February 24, 2012
People Will Eat More Of It
Excerpt from the 2009 documentary Ingredients:
"There's no culture in the world that spends less on food per capita or more on medicine than the United States."
Excerpt from The Omnivore's Dilemma: A Natural History of Four Meals by Michael Pollan, published in 2007 by Penguin Books:
"The Alcoholic Republic has long since given way to the Republic of Fat, we're eating today much the way we drank then, and for some of the same reasons. According to the surgeon general, obesity today is officially an epidemic; it is arguably the most pressing public health problem we face, costing the health care system an estimated $90 billion a year. Three of every five Americans are overweight; one of every five is obese. The disease formerly known as adult-onset diabetes has had to be renamed Type II diabetes since it now occurs so frequently in children. A recent study in the Journal of American Medical Association predicts that a child born in 2000 has a one-in-three chance of developing diabetes. (An African American child's chances are two in five.) Because of diabetes and all the other health problems that accompany obesity, today's children may turn out to be the first generation of Americans whose life expectancy will actually be shorter than that of their parents. The problem is not limited to America: The United Nations reported that in 2000 the number of people suffering from overnutrition - a billion - had officially surpassed the number suffering from malnutrition - 800 million.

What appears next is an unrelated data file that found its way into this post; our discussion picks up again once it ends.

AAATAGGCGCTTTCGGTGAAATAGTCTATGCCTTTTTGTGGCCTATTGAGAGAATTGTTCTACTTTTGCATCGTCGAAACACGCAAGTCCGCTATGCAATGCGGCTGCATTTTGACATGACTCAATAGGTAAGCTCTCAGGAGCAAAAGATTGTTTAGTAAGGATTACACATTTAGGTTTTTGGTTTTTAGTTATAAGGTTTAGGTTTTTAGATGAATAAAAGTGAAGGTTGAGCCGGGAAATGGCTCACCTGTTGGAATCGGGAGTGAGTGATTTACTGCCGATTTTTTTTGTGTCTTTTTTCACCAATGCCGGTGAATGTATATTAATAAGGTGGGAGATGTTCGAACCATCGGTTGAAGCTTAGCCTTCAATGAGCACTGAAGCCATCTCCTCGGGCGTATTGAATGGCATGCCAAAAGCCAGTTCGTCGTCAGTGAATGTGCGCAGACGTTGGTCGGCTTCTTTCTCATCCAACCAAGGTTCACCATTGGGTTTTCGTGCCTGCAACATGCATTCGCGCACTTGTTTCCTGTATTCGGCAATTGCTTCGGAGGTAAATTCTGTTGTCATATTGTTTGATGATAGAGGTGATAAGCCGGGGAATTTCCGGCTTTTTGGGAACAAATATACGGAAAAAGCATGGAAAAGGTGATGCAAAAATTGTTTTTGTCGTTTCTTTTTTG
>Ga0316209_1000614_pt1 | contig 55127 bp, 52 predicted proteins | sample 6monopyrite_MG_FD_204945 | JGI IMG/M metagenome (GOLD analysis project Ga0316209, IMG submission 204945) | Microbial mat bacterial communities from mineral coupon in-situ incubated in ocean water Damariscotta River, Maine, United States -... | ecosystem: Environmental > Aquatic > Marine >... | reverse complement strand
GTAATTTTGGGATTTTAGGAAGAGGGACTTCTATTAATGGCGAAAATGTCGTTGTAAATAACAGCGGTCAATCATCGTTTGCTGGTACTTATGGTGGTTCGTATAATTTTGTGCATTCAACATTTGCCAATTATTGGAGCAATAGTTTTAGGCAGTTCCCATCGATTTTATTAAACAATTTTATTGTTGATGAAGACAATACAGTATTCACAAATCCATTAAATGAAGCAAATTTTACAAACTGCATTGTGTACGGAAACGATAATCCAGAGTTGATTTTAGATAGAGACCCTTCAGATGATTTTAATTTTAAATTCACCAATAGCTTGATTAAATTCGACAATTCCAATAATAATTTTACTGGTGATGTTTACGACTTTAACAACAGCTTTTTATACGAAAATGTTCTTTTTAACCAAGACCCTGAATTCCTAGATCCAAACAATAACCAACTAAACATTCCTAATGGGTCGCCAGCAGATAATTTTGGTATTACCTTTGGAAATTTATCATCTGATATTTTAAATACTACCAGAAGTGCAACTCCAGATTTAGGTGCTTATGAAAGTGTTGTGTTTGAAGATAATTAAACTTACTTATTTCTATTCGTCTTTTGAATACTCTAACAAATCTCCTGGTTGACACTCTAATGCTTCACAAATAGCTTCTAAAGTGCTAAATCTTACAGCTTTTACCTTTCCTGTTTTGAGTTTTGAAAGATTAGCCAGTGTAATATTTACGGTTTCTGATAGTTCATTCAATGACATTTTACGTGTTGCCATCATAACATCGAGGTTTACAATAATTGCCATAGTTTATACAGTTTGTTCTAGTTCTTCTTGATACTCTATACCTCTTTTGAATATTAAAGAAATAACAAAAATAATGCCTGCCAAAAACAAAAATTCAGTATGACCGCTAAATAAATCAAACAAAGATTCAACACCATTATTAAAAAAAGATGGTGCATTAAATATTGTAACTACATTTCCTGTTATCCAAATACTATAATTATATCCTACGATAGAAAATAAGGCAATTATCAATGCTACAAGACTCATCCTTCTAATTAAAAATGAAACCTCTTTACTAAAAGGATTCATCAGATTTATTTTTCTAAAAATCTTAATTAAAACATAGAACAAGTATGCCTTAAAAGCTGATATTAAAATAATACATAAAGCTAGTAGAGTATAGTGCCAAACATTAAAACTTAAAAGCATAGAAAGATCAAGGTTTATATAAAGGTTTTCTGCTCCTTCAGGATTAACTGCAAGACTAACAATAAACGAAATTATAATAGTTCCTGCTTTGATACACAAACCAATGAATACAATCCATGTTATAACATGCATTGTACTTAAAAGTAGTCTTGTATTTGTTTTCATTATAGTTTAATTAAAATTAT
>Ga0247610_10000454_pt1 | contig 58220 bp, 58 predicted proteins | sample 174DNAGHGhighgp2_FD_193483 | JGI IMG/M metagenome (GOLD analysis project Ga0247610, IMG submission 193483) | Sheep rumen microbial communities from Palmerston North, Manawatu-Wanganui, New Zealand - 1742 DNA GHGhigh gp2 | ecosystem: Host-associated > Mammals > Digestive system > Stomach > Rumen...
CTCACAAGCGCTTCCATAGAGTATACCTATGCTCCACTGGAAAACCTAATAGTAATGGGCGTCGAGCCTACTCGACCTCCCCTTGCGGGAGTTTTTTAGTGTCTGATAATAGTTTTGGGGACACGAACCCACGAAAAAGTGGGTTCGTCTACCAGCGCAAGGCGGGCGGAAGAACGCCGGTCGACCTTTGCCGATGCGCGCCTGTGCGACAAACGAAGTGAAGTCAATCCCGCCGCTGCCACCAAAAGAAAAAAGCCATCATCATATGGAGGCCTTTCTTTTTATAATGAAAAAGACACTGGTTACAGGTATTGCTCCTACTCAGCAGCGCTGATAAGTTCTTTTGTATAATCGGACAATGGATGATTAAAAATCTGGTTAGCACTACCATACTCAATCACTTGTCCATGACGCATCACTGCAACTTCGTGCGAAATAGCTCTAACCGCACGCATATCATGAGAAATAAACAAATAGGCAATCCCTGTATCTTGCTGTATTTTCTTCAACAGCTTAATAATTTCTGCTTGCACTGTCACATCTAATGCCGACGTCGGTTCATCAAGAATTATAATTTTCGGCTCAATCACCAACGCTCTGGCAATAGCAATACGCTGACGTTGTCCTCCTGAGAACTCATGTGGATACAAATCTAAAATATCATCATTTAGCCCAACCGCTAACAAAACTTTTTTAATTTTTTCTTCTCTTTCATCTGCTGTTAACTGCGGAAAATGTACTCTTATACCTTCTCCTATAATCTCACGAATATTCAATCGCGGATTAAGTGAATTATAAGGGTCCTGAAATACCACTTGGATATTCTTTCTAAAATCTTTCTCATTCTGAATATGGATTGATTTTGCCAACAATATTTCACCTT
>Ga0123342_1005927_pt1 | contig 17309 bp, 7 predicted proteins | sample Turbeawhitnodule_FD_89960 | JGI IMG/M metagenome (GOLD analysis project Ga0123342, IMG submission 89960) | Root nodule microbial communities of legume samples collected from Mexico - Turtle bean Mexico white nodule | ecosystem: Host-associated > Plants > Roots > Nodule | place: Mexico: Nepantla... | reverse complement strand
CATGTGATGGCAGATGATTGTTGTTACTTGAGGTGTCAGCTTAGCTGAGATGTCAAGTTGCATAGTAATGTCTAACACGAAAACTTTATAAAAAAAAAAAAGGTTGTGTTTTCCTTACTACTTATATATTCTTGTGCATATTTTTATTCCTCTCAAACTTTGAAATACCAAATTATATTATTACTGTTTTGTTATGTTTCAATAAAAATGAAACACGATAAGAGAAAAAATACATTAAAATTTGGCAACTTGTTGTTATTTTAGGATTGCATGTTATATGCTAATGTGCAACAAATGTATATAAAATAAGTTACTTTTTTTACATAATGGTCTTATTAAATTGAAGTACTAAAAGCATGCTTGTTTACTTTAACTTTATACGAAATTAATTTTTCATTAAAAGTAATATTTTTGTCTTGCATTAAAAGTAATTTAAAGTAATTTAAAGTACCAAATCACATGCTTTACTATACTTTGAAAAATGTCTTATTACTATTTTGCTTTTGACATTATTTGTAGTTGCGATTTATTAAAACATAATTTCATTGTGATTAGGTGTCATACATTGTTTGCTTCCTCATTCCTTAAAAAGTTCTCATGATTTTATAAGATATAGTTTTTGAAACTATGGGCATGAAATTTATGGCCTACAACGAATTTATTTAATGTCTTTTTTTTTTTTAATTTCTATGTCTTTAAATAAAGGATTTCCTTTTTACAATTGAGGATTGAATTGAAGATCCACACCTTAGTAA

You hear plenty of explanations for humanity's expanding waistline, all of them plausible. Changes in lifestyle (we're more sedentary; we eat out more). Affluence (more people can afford a high-fat Western diet). Poverty (healthier whole foods cost more). Technology (fewer of us use our bodies in our work; at home, the remote control keeps us pinned to the couch). Clever marketing (supersized portions; advertising to children). Changes in diet (more fats; more carbohydrates; more processed foods).
All these explanations are true, as far as they go. But it pays to go a little further, to search for the cause behind the causes. Which, very simply, is this: When food is abundant and cheap, people will eat more of it and get fat. Since 1977 an American's average daily intake of calories has jumped by more than 10 percent. Those two hundred calories have to go somewhere, and absent an increase in physical activity (which hasn't happened), they end up being stored away in fat cells in our bodies." ...